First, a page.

Vodafone Foundation, govt in ambulance taxis project
THE Vodafone Foundation has partnered with the Ministry of Health in introducing an “ambulance taxi” programme called M-mama to help reduce maternal mortality.
M-mama, is a medical transport system that utilises mobile technology to reduce maternal and neonatal mortality rate.
The partnership was formalised on Friday at Vodacom Park by Health minister Motlatsi Maqelepo while Vodafone was represented by Vodacom managing director Philip Amoateng.
The Vodafone Foundation is a United Kingdom registered charity which allocates Vodafone Group Plc, funds to projects around the world that are run in partnership with other charitable organisations and non-governmental organisations. The Vodacom Group, which holds 80 percent shareholding in Vodacom Lesotho, is a subsidiary of Vodafone Group Plc.
The Vodafone Foundation, the government and other developmental partners have collectively committed M80 million to the project to roll out M-mama across the country.
M-mama was started in Tanzania in 2015 with the support of the country’s government and other partners.
It provides a toll-free number and 24 hours daily call centre to connect women who experience complications in pregnancy, labour, or with a newborn baby; to either an ambulance or to a fleet of ambulance taxis.
The taxis are operated by local drivers who are trained to properly handle the transportation of obstetric emergencies and given the equipment they need to get patients to hospital safely.
A woman in distress just needs to contact the call centre for free and either an ambulance or the nearest ambulance taxi is identified.
The driver is identified through the M-mama mobile app then paid electronically using the M-Pesa mobile money facility, at no cost to the women being transported.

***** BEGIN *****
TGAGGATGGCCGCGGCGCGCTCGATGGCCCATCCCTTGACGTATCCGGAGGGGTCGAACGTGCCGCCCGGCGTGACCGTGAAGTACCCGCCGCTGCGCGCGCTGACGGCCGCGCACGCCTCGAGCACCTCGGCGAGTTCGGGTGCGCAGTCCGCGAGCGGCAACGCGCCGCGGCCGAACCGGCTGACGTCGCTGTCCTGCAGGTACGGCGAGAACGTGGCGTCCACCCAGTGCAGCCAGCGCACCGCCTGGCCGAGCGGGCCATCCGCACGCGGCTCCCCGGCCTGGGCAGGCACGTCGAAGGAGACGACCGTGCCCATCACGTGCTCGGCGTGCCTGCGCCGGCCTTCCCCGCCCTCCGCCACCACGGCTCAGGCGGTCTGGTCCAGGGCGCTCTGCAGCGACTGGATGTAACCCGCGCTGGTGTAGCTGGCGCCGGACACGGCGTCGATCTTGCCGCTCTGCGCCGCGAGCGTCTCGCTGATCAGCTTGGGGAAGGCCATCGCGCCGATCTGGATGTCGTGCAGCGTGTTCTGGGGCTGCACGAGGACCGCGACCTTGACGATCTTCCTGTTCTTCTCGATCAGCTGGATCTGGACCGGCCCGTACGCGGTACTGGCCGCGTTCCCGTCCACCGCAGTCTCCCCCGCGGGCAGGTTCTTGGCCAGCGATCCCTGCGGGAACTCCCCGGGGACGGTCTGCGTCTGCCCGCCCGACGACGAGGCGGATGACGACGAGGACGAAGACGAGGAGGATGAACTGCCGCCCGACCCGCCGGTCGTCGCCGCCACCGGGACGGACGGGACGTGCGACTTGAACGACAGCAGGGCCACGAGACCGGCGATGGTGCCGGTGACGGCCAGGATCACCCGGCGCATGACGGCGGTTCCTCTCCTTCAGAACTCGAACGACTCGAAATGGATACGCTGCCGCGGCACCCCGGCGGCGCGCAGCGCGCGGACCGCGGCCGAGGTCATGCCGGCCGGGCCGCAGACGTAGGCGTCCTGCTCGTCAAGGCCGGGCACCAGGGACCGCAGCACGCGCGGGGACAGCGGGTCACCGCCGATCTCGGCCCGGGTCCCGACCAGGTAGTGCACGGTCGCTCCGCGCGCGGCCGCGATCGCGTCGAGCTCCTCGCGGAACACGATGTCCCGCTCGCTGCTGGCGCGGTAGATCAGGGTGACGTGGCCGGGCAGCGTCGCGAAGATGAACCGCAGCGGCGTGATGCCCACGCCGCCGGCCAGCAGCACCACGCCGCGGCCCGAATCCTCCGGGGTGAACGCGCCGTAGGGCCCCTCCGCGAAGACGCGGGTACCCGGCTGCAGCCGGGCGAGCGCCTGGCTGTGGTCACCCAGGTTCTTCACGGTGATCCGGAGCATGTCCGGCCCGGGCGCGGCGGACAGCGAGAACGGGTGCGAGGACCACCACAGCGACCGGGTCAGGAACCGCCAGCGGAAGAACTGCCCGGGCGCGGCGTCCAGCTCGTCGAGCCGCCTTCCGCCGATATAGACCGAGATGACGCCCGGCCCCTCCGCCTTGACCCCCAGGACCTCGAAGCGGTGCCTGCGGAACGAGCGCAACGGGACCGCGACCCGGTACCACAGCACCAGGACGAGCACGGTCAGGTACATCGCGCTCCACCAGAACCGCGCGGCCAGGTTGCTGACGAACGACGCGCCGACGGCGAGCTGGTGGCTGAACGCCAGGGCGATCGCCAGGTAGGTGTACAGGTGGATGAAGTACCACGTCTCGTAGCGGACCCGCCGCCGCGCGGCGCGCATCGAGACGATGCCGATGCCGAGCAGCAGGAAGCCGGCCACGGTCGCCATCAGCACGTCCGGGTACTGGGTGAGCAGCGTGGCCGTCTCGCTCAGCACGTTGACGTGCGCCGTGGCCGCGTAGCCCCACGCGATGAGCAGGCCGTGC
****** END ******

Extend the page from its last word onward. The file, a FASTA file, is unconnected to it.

Addressing guests at the ceremony, Mr Maqelepo said the government was committed to reducing maternal mortality and were excited by the opportunity to work with Vodafone Foundation on a system that would save the lives of Basotho women and babies.
“We are excited to start M-mama because it is well suited for the rural areas of Lesotho, combining mobile connectivity and basic transport to bring women and babies to the care they need in an emergency,” Mr Maqelepo said.
M-mama program manager, ‘Mareitumetse Sefako, said the programme would help women who experience complications in pregnancy, labour, or with newborn babies.
She said the project is expected to reduce the mortality rate and neonatal mortality by helping women get professional health assistance faster.
“Every year, about 272 women in Lesotho die due to complications related to pregnancy or childbirth. The rate of maternal mortality in Lesotho, at 618 per 100 000 live births, is still among the highest in the world, despite improvements since the past decade.”
She said the expansion could provide lifesaving care to 8 500 pregnant women and their children over the next four years in Lesotho, potentially saving 200 lives.
Mr Amoateng said Vodafone Foundation would establish three call centres to cover the entire county 24 hours daily and would provide technical expertise to get the system up and running.
“The government is committing health staff and… ensure that the programme is entirely sustained within existing health budgets over the next four years when it could provide lifesaving care to around 8 500 women,” Mr Amoateng said.
Joakim Reiter, the vice president of external affairs at Vodafone who is also a Vodafone Foundation trustee, said: “Vodafone Foundation shares the commitment of the government of Lesotho to reduce maternal mortality and contribute to the UN’s health goal”.
“Our long-term Investment of US$28 million (about M464 million) to expand M-mama within sub-Saharan Africa will save the lives of thousands of women through an emergency service that governments can afford to sustain.”
Vodafone Foundation and Vodafone Group have made a long-term sustained commitment to support maternal health through a number of programmes in sub-Saharan Africa.
Since 2010, Vodafone Foundation has managed over US$24 million (620.3 million) of philanthropic investment with over 1 million women, girls and babies receiving lifesaving treatment, transport, and medical care and health education.
The work between Vodafone Foundation and the government will build upon the successful handover of the M-HIT mobile clinic programme, which was established by Vodafone Foundation and its partners and was then taken over by the government in 2018.
The programme brought basic primary health care and pediatric HIV services to 200 villages, providing 57 000 children with primary health services over three years and leading to a 160 percent increase in HIV testing, diagnosis and uptake of life-saving treatment.